Several methodologies for identifying local "just transition" needs are available. The map presented below, derived from the country reports of the European Semester, is the result of a qualitative approach based on a multitude of criteria and regional information relating to employment in declining industries, regional development and unemployment rates.
The stimulus package currently being negotiated would be associated with MYFF 2021-2027. It targets a surplus of €750 billion in financing for the European economy, i.e. more than 5% of its GDP, divided between €450 billion in investment grants, €50 billion in provisions for financial instruments, and €250 billion in investment loans. In addition to the increases in funding for the Facility, the Recovery Plan provides for increases in the budgets allocated to the European Agricultural Fund for Rural Development or the European Regional Development Fund, which also serve climate objectives. Furthermore, in the MFF 2021-2027, the Commission proposed that 25% of the funds would be allocated to "green" programmes.
See on this point as with the other amendments made to the "Just Transition Fund" Cameron, A., G. Claeys, G. Claeys, C. Midões, C. Midões, S. Tagliapietra (2020), "One last push is needed to improve the Just Transition Fund proposal", Bruegel blog, 11 June, available at: https://www.brueeel.ore/2020/06/one-last-push-s-needed-to-improve-the-iust- transition-fund-proposal. 10 billion would come from the 2021-2027 MFF and 30 billion from the Next Generation EU programme, financed by a joint debt issue. The 30 billion will be released gradually, in tranches of 7.5 to 8 billion per year between 2021 and 2024.
Initially, the Commission had proposed that these cohesion funds be associated with the totality of the JTF funding, in a ratio of between 1.5 and 3, and within the limit of 20% of the envelopes allocated to each region. In order to meet Parliament's expectations of flexibility in the use of the funds, the Commission's new proposal now proposes to combine the FEDER and ESF + Cohesion Funds with only 10 of the 40 billion JTF, without, however, changing the ratios and limits initially envisaged.
Each of the three total investment targets under the three pillars results from the application of the initial multiplier estimated by the Commission to the planned new basic envelopes.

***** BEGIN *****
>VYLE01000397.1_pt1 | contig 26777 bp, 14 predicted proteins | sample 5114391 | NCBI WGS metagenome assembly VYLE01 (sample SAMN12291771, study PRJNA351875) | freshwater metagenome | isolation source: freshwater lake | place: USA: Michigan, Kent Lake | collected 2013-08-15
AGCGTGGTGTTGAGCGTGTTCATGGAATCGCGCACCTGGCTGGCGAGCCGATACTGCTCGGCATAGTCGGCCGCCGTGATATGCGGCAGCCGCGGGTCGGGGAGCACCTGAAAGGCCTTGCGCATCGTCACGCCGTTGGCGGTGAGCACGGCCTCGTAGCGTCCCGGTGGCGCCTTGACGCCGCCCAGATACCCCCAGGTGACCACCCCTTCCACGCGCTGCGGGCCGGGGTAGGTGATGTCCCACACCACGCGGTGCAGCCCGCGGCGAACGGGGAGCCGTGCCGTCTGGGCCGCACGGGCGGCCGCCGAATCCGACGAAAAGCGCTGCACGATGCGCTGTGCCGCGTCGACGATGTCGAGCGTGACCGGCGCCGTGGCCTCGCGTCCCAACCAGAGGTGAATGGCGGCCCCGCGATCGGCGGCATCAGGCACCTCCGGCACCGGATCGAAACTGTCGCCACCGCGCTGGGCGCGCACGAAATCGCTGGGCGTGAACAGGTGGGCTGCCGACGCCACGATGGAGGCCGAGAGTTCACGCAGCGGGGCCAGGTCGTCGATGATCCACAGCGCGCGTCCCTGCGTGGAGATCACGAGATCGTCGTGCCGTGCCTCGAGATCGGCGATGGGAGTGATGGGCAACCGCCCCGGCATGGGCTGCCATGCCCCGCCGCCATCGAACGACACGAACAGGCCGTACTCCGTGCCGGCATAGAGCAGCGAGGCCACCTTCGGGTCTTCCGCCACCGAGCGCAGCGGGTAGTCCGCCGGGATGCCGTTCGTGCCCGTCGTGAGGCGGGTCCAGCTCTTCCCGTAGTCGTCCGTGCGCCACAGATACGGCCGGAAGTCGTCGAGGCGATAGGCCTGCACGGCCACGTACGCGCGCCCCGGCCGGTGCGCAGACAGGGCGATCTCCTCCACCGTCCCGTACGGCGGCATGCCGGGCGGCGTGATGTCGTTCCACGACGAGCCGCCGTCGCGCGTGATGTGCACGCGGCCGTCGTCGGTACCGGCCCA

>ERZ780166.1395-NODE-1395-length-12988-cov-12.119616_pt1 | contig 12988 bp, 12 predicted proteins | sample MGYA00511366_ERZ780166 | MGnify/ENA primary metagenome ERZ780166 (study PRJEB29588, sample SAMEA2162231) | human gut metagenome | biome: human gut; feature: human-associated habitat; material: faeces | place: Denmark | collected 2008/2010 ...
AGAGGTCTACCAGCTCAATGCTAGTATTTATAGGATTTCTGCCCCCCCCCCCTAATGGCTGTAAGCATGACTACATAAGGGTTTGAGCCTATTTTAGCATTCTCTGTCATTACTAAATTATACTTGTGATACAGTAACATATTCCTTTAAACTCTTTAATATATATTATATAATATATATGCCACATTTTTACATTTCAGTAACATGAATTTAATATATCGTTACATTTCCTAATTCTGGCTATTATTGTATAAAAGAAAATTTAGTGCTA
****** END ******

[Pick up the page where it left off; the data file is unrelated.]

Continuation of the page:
"InvestEU" will extend the logic of the "Juncker Plan" throughout the next mandate 2021-2027: limited European budgetary resources will guarantee risky EIB financing in order to catalyse a significant volume of public and private funding. Before the current economic crisis, the total investment volume targeted was EUR 650 billion. In "InvestEU", however, the EIB Group will compete with other public, multilateral and national financial institutions for the European guarantee, while retaining a substantial share (75%) of it.
According to the Commission's draft regulation, the "territorial "just transition plans" should be regularly updated and adopted again, particularly in the case of an update of the "national energy-climate plans". "The programmes supported by the "Just Transition Fund" will be subject to a mid-term review...and should lead to a reallocation of JTF funds within the beneficiary State in 2025 (...) as well as an allocation of funding for the years 2026 and 2027".
The EU is the only major regional bloc to make substantial efforts to reduce greenhouse gases, which is important if we hope to avoid aggravating the international trend. The annual growth in emissions from the major polluting emerging countries (China: +2.2%/year; India: +6.9%; Russia: +4.6%; Middle East: +2%; Africa: +2.3%), like that of the United States (+2.6%), will most certainly mean that the global objective of reducing greenhouse gases by the end of the century will be missed.
Patrick Artus (see : https://www.lesechos.fr/idees-debats/cercle/opinion-ne-pas-se-tromper-de-transition-energetique- 1170578) notes, for example, that the number of jobs affected by the phasing out of internal combustion engine cars is around 1.7 million (in Germany, Slovakia, Hungary, Romania and the Czech Republic), while the number of jobs linked to the manufacture of electric cars is expected to be comparatively low, with the bulk of battery production taking place in Asia.
This problem would arise because States in need of funding would restrict themselves ex ante to making "green" investments. Moreover, if a State decided to go beyond its budgetary limits, it would risk being denied regional aid under the "Just Transition Fund", which is governed by the European Semester.
See on this subject the article by Alexandre Herrmann published on 14 January 2020 by Le Grand Continent.
In addition to this problem, one is specific to the governance of the Cohesion Funds,it is based on the "national operational programmes" and leaves little room for the social partners.
The European Parliament study carried out by Bruegel's economists, as well as one of its earlier positions, indeed support the insertion of this timetable to increase pressure on the countries and regions receiving JTF funding, while the " territorial plans for just transition " must be in line with the " national energy-climate plans ".